This Week’s Hearings:
- Tuesday, March 21: The Subcommittee on Communications and Technology of the House Commerce Committee will hold a hearing titled “Broadband: Deploying America’s 21st Century Infrastructure.” The witnesses will be announced.
- Wednesday, March 22: The Senate Commerce Committee will hold a hearing titled “The Promises and Perils of Emerging Technologies for Cybersecurity.” The witnesses include Caleb Barlow, Vice President, Threat Intelligence, IBM Security; Venky Ganesan, Chair, National Venture Capital Association and Partner, Menlo Ventures; Steve Grobman, Chief Technology Officer and Intel Fellow, Intel Security; and Malcolm Harkins, Chief Security and Trust Officer, Cylance Corporation.
FCC Releases Agenda for March 23 Open Commission Meeting
The FCC has announced the following agenda items will be considered at the agency’s Open Commission Meeting on March 23.
- Advanced Methods to Target and Eliminate Unlawful Robocalls. The FCC will consider a Notice of Proposed Rulemaking and Notice of Inquiry “that would enable voice service providers to better protect subscribers from illegal and fraudulent robocalls.”
- Promoting Technological Solutions to Combat Contraband Wireless Device Use in Correctional Facilities. The FCC will consider a Report and Order and Further Notice of Proposed Rulemaking “that would adopt rules to facilitate the deployment of technologies used to combat contraband wireless devices in correctional facilities, while seeking comment on additional proposals and solutions.”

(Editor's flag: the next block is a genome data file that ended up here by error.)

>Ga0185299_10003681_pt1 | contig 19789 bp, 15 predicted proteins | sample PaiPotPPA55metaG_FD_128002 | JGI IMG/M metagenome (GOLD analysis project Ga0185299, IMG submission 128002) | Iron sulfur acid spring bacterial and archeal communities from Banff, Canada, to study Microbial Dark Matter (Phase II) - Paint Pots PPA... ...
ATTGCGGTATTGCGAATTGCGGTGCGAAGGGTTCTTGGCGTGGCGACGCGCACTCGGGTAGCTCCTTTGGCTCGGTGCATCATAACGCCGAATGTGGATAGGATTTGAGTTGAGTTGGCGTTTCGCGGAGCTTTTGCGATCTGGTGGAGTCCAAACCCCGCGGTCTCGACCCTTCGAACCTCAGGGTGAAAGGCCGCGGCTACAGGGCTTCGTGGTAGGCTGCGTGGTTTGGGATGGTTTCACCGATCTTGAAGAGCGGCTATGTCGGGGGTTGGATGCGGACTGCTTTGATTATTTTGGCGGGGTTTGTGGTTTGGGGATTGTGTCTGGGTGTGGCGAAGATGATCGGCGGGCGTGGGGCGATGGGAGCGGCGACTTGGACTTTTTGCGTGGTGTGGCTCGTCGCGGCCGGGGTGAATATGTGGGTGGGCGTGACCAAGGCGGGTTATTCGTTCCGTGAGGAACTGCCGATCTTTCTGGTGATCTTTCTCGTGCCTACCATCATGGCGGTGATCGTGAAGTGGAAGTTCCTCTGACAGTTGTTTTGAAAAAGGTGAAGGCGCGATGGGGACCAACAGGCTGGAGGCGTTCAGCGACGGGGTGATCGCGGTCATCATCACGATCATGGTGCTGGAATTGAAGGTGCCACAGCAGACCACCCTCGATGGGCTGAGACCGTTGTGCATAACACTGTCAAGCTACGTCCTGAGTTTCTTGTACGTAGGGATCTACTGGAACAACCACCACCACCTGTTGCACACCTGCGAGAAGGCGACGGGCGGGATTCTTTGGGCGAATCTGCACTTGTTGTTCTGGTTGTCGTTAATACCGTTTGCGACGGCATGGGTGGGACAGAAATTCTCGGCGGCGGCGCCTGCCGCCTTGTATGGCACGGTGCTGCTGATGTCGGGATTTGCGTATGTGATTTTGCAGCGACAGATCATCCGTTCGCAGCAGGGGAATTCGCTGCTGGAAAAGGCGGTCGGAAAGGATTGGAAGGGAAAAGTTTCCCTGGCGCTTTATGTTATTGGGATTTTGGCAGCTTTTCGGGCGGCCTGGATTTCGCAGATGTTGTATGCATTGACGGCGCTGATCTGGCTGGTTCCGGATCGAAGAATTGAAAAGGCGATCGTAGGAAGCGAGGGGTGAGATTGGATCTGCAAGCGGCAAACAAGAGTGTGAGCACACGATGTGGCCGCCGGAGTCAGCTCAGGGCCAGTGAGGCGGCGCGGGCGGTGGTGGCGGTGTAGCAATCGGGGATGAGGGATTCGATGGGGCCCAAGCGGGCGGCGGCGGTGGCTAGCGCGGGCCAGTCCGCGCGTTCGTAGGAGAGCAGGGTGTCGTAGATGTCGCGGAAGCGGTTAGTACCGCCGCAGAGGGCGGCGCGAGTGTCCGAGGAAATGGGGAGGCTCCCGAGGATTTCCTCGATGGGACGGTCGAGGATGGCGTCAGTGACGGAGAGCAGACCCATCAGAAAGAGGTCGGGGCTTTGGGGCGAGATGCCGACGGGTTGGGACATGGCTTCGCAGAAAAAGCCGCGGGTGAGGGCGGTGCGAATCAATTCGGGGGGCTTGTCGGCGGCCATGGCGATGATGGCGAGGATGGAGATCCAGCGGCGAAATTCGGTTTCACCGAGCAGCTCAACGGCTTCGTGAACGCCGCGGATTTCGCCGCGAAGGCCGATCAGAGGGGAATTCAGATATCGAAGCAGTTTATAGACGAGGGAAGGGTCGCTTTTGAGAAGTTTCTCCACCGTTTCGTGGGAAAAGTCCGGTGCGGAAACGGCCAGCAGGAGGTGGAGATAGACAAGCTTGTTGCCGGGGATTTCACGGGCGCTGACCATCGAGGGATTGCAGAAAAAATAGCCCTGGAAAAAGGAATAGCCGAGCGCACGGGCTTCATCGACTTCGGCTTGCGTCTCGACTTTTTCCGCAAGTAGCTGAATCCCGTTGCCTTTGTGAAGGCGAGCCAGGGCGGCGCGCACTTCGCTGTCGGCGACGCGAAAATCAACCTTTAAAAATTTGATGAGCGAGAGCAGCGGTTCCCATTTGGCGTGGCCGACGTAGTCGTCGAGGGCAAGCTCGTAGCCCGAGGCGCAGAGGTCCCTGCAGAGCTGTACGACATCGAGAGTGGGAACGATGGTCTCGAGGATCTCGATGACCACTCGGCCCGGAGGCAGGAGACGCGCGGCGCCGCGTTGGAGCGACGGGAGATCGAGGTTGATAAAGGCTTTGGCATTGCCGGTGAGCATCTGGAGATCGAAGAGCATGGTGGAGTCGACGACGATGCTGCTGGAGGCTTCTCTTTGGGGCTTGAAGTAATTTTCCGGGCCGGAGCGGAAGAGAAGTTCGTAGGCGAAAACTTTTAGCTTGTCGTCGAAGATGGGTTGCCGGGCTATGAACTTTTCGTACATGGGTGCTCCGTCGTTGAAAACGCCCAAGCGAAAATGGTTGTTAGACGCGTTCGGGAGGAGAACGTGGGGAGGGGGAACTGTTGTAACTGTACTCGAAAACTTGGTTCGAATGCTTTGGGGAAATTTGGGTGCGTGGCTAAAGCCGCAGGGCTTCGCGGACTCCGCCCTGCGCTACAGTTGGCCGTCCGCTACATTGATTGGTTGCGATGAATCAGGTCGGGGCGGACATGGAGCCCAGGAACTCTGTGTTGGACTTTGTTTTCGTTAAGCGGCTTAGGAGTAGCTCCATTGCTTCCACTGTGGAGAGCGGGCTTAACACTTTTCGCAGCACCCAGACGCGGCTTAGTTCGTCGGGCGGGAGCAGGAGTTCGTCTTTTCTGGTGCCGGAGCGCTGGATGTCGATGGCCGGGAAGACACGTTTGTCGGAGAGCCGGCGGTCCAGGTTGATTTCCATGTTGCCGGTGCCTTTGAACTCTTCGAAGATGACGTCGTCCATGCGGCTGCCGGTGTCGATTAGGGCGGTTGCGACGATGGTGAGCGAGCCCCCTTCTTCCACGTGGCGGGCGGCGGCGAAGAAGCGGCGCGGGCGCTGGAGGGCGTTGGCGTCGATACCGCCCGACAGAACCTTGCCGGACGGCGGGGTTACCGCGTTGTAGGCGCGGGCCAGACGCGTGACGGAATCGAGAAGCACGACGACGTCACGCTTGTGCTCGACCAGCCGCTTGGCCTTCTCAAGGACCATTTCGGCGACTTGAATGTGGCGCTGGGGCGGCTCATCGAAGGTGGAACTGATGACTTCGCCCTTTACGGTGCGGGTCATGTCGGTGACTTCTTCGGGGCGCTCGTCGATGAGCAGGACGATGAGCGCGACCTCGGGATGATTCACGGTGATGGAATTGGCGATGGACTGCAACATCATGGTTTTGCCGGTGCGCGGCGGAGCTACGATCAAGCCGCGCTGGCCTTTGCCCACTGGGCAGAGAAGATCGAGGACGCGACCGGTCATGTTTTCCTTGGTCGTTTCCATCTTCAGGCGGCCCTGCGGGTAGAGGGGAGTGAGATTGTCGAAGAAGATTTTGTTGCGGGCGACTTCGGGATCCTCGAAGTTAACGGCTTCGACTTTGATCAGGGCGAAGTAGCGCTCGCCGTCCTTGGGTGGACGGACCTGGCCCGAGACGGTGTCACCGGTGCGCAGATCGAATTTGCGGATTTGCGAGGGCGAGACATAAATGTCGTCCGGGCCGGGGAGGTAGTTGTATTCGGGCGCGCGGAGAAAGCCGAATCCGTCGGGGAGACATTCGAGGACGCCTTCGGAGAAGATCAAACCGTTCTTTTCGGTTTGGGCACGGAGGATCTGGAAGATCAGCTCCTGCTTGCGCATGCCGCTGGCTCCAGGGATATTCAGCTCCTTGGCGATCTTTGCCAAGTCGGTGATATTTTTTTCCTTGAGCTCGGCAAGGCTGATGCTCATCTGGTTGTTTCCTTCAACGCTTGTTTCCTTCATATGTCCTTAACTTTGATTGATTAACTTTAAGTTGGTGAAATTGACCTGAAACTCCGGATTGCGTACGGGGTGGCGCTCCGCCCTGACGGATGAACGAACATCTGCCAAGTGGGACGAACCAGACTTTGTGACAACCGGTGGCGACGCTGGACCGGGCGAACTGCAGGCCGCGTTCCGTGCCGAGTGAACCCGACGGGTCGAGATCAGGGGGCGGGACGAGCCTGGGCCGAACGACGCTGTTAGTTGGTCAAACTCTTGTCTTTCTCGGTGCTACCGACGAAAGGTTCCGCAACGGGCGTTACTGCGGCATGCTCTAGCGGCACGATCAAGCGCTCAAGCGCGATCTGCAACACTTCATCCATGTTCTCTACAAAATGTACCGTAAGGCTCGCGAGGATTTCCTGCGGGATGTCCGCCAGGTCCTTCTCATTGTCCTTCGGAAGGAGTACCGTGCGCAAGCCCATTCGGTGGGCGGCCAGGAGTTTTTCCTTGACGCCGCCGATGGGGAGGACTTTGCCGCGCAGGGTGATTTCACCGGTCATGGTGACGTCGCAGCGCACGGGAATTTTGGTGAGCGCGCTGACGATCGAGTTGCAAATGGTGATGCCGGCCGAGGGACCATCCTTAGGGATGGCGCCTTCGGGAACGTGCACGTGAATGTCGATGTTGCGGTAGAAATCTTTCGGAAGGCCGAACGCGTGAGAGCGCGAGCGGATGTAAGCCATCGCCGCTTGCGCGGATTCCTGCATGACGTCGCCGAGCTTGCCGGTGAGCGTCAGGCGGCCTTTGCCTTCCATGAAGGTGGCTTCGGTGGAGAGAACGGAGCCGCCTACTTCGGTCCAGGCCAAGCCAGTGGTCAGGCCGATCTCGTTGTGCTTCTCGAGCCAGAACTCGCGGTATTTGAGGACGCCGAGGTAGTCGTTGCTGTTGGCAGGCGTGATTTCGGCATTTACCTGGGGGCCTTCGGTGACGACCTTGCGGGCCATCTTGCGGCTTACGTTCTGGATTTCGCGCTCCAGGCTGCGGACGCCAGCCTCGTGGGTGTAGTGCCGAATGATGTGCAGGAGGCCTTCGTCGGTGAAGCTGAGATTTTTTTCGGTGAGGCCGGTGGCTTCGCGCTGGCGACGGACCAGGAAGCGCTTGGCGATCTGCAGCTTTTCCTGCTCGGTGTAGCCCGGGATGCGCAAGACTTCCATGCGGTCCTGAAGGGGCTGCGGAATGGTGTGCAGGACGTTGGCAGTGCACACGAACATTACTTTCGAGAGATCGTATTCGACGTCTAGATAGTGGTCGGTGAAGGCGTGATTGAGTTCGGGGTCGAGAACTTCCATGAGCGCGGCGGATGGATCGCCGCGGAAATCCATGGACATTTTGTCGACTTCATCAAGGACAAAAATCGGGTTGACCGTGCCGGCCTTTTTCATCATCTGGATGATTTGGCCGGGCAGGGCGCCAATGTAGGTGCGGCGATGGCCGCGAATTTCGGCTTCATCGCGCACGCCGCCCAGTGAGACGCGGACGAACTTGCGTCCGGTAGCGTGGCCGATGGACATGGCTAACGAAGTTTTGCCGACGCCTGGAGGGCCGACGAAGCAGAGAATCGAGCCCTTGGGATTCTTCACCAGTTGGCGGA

- Structure and Practices of the Video Relay Services Program et al. The FCC will consider a Report and Order, Notice of Inquiry, Further Notice of Proposed Rulemaking, and Order “that would enhance service quality and propose a new provider compensation plan for video relay services.”
- Amendment of Parts 1 and 22 of the Commission’s Rules with Regard to the Cellular Service, Including Changes in Licensing of Unserved Area et al. The FCC will consider a Second Report and Order, Report and Order, and Second Further Notice of Proposed Rulemaking “that would facilitate mobile broadband deployment, including LTE, promote greater spectrum efficiency, and reduce regulatory burdens and costs.”
- Section 43.62 Reporting Requirements for U.S. Providers of International Services et al. The FCC will consider a Notice of Proposed Rulemaking “that proposes to (1) eliminate the Traffic and Revenue Reports and (2) streamline the Circuit Capacity Reports.”
- Channel Sharing by Full Power and Class A Stations Outside the Broadcast Television Spectrum Incentive Auction Context et al. The FCC will consider a Report and Order “that would authorize channel sharing outside the context of the incentive auction and thus permit stations with auction-related channel sharing agreements to continue to operate if their auction-related agreements expire or otherwise terminate.”
Consistent with Chairman Pai’s pilot program, which is intended to increase transparency, the FCC has released draft versions of the items, which are available here.
The Commissioners will also receive “an update from the Public Safety & Homeland Security Bureau on the status of its continuing inquiry into the AT&T Mobility 911 outage that occurred on March 8, 2017,” and will consider three media items as part of a consent agenda.
The FCC’s Open Commission Meeting will be held on March 23 at 10:30 a.m. in the Commission Meeting Room at the FCC’s headquarters at 445 12th Street S.W., Washington, D.C. 20554, and will be streamed live at fcc.gov/live.